Daniel W. Drezner is a professor of international politics at the Fletcher School of Law and Diplomacy at Tufts University and a regular contributor to PostEverything.

Israeli Prime Minister Benjamin Netanyahu greets supporters at the party’s election headquarters in Tel Aviv on March 18. In the week since, Netanyahu’s relations with the White House have gone from bad to worse. (Oded Balilty/AP)

Last week, the Obama administration was doing a lot of throat-clearing about the need to reevaluate relations with Israel after Benjamin Netanyahu’s reelection. Since then, Netanyahu has desperately tried to walk back as many of the offensive and impolitic things he said in the 24 hours before the election. As The Washington Post’s Fred Barbash and Brian Murphy note, however, the Obama administration appears to be unmoved:

On Monday, the White House chief of staff, Denis McDonough, reinforced the predictions that the Obama administration could be making recalculations in its dealings with Netanyahu.

“We cannot simply pretend that these comments were never made,” McDonough said.

In a speech to J Street, a Washington-based Israel advocacy group that is critical of Netanyahu, McDonough said Israel faced “total isolation” from the international community if it refuses to consider ending an “occupation that has lasted more than 50 years” in Palestinian lands.

The administration’s tone has been remarkably inflexible despite Netanyahu’s post-election efforts at a walk back. What gives?

A Netanyahu aide suggested earlier this week that the real source of tension was disagreement over the Iran nuclear negotiations. Given Obama’s own skepticism about the prospects of a deal, and Netanyahu’s little-noticed concession that a deal in which Iran still has centrifuges might be acceptable, this sounded dubious.

Well, the Wall Street Journal’s Adam Entous has one hell of a story that does provide something of an explanation for the White House’s fury at Netanyahu:

Soon after the U.S. and other major powers entered negotiations last year to curtail Iran’s nuclear program, senior White House officials learned Israel was spying on the closed-door talks. …

The espionage didn’t upset the White House as much as Israel’s sharing of inside information with U.S. lawmakers and others to drain support from a high-stakes deal intended to limit Iran’s nuclear program, current and former officials said.

“It is one thing for the U.S. and Israel to spy on each other. It is another thing for Israel to steal U.S. secrets and play them back to U.S. legislators to undermine U.S. diplomacy,” said a senior U.S. official briefed on the matter.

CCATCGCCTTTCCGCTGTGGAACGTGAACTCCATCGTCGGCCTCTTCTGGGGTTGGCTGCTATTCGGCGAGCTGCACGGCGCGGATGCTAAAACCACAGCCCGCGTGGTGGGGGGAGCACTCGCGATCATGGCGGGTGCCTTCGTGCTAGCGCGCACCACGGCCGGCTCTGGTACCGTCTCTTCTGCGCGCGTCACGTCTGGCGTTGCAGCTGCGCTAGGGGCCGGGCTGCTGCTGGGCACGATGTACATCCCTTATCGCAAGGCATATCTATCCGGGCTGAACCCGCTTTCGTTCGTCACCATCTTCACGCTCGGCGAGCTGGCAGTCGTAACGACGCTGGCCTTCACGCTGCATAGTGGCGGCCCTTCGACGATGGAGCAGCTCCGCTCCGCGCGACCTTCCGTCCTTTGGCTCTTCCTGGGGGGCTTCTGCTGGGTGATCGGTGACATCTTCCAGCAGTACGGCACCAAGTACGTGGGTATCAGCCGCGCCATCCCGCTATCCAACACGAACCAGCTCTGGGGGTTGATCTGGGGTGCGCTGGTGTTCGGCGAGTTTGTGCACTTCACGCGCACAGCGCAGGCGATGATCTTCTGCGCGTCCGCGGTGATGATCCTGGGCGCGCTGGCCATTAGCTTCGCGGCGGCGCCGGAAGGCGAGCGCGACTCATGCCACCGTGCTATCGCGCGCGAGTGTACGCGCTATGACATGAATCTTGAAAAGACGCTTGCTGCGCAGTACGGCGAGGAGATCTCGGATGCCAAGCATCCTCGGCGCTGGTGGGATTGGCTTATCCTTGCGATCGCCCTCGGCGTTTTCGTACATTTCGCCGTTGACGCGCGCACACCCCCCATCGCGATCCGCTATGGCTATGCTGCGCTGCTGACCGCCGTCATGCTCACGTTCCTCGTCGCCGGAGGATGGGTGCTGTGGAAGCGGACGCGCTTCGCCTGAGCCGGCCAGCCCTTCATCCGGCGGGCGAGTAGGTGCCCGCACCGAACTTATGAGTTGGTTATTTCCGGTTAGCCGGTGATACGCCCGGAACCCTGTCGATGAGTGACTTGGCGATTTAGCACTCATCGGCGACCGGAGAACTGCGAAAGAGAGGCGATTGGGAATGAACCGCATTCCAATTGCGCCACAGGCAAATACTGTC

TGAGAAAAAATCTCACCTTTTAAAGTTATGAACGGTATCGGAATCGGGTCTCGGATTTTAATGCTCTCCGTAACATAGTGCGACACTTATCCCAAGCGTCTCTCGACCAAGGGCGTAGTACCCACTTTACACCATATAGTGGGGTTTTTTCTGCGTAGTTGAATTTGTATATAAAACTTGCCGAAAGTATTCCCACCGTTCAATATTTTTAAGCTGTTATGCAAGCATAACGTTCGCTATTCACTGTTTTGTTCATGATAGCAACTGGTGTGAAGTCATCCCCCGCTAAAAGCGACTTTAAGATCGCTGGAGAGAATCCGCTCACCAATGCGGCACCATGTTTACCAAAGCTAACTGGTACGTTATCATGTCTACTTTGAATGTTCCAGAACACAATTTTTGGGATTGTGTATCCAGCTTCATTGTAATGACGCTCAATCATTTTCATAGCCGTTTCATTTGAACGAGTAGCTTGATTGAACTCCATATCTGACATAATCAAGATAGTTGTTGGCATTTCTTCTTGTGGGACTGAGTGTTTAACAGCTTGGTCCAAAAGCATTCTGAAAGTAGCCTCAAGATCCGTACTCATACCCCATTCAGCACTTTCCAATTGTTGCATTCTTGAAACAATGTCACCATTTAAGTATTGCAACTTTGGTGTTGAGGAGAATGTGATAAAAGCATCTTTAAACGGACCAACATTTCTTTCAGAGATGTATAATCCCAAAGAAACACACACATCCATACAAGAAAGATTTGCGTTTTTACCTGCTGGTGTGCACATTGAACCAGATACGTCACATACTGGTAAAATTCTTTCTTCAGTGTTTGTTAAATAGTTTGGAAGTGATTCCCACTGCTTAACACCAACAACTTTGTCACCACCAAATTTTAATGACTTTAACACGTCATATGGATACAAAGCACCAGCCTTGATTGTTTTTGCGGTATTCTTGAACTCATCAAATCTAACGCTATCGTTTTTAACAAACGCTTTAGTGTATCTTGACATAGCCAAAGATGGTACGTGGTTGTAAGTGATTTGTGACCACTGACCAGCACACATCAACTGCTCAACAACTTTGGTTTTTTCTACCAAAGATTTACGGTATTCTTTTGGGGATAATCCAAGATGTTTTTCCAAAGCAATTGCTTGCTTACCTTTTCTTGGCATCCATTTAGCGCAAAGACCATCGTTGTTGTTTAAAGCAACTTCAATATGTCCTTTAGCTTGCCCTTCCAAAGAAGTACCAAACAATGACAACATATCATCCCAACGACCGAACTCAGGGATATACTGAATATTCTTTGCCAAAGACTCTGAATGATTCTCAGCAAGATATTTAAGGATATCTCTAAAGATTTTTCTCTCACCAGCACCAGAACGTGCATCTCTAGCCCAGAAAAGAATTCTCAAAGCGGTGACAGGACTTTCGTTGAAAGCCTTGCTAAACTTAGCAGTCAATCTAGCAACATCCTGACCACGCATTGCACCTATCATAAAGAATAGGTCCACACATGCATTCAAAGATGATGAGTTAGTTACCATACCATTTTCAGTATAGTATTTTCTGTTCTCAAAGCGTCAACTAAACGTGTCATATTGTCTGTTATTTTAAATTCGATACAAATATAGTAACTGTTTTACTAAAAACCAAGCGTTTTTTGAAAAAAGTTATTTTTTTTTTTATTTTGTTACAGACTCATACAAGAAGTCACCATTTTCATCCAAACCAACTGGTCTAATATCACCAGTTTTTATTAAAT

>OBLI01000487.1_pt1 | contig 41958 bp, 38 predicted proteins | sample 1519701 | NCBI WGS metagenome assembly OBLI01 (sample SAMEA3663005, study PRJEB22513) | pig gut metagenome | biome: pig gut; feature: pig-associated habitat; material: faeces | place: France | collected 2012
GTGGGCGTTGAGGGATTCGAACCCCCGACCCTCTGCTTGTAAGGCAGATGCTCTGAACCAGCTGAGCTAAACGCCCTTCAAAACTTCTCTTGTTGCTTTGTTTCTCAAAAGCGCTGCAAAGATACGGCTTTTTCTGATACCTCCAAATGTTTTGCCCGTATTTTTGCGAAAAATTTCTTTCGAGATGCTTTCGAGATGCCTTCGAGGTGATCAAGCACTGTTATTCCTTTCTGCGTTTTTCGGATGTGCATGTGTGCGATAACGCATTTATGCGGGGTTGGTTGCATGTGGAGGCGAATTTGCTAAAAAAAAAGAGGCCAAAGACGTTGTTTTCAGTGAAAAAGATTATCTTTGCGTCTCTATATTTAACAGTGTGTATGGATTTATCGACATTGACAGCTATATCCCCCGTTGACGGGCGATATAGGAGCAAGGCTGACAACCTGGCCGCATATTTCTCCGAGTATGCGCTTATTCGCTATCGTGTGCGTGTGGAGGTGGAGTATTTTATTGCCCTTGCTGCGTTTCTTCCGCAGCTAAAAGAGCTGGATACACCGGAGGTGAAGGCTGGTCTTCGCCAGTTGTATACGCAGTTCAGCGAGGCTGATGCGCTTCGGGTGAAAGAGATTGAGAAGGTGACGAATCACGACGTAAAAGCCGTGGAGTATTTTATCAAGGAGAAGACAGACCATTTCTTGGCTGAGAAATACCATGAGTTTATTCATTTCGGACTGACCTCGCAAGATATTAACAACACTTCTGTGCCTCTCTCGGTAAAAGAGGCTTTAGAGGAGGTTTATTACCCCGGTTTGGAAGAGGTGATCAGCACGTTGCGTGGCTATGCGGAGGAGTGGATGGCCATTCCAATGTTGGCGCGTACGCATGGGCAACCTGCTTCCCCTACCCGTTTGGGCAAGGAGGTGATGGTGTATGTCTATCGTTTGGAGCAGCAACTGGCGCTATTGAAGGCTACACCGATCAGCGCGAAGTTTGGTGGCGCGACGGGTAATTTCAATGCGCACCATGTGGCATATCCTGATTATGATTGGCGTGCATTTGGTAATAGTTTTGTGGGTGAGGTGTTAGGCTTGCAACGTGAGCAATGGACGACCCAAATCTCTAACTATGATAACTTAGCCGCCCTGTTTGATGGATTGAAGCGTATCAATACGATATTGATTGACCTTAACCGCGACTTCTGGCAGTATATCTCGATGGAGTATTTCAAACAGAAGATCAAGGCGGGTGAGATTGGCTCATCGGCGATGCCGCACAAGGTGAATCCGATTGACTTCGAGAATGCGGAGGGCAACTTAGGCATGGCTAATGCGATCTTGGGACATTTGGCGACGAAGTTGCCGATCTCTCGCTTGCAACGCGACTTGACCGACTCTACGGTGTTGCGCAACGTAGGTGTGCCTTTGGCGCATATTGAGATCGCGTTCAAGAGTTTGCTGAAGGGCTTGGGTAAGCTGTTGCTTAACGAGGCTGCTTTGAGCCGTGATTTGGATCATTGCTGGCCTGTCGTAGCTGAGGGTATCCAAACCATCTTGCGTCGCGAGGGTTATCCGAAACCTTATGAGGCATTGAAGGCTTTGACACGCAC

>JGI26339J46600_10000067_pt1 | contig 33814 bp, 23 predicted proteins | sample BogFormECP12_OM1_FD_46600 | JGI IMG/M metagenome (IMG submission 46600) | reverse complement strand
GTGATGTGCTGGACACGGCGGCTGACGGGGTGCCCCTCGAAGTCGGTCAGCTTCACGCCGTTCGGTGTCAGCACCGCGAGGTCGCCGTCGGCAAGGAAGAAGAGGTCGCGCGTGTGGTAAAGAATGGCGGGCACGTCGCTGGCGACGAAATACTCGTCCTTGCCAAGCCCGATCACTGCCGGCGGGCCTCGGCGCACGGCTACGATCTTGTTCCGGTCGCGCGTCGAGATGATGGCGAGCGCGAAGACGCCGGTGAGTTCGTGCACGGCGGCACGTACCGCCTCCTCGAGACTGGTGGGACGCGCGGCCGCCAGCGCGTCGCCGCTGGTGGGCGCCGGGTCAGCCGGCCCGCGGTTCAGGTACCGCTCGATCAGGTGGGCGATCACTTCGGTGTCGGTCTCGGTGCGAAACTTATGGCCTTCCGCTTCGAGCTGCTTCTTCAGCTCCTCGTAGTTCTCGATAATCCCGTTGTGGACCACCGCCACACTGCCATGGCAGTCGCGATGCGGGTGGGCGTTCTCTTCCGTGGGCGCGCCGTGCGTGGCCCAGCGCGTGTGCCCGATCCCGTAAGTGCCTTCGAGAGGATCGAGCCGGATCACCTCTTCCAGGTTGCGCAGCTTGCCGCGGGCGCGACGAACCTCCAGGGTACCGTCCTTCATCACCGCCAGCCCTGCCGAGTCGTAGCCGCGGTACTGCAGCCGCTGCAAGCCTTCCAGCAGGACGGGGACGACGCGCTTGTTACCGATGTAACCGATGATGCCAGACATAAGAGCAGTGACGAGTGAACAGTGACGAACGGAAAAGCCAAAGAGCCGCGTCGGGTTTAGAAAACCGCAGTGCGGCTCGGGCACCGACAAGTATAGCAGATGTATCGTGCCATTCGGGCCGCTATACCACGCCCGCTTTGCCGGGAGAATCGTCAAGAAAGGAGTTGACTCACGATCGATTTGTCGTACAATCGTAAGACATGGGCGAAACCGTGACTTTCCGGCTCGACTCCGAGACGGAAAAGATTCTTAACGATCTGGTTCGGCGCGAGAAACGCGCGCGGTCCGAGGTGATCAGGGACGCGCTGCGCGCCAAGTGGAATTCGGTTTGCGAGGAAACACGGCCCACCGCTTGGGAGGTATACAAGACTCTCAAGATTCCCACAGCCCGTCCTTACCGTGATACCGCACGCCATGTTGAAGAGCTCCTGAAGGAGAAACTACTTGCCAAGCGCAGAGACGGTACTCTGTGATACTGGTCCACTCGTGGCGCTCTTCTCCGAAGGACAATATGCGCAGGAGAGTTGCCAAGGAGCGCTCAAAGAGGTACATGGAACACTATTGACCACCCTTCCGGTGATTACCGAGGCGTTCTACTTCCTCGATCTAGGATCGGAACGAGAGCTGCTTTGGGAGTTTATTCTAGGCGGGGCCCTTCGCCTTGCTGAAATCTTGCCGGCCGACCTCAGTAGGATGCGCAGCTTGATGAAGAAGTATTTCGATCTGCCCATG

That, however, is not the most jaw-dropping part of Entous’s story. No, that prize goes to this senior administration official quote:

“People feel personally sold out,” a senior administration official said. “That’s where the Israelis really better be careful because a lot of these people will not only be around for this administration but possibly the next one as well.” (emphasis added)

Oh, man, there’s a lot to unpack here.

First of all: What exactly did the Israelis tell members of Congress that the administration did not want told? The executive branch conducts negotiations with foreign governments, full stop. The incentive to keep secret negotiating positions that are still in play makes tactical sense. That said, on big-ticket issues like this one, there’s usually some briefing of key members of Congress – even members of the opposition party – to keep them in the loop. Either the Obama administration has been chary with information to Congress, or the Israelis blabbed about something super-extra-secret.

Second, I have never seen a senior administration quote like that one directed against an ally. There is precedent for a souring of a bilateral relationship because of craven campaign rhetoric. The George W. Bush-Gerhard Schröder relationship was never the same after Schröder won reelection in 2002 on an anti-Iraq War platform. But to my knowledge the Bush administration never claimed that the effect would outlast their administration. Either a senior administration official has gone way off-script or there’s something else going on that hasn’t been made public yet.

Third, it will be interesting to see how this story lands in Congress. Entous also reported that Israeli Ambassador Ron Dermer’s efforts to woo Democratic members of Congress have proven to be an unmitigated disaster, leaving Netanyahu supporters short of a veto-proof coalition (though how much this is due to Sen. Tom Cotton is an unexplored question). Unless the White House starts sharing its reasons for pique with its supporters in the legislature, however, rhetoric like this is going to put a lot Democrats in a tough spot.

Finally, how is Hillary Rodham Clinton going to react to that quote? Make no mistake, that was the implication: If Clinton becomes president in 2017, then Netanyahu will face a long season of chilly relations. Is that actually how Clinton and her Middle East advisers think?

To be sure, as the BBC’s Kim Ghattas notes, the Clintons have a long and unpleasant history with Benjamin Netanyahu. Still, Clinton has also been more hawkish than Obama on the Iran negotiations. As someone who will likely be triangulating between Republicans and the Obama administration, this puts her in a political bind as well – unless there’s information about Israeli moves that has yet to come to light.

I don’t know where this is going, and I don’t know if that senior administration official is on script or off script. But either way, it’s disturbing. Either the White House is so pissed off that they’re issuing threats like this to an ally through the media, or Netanyahu did something even more subversive to U.S. interests than what is currently known.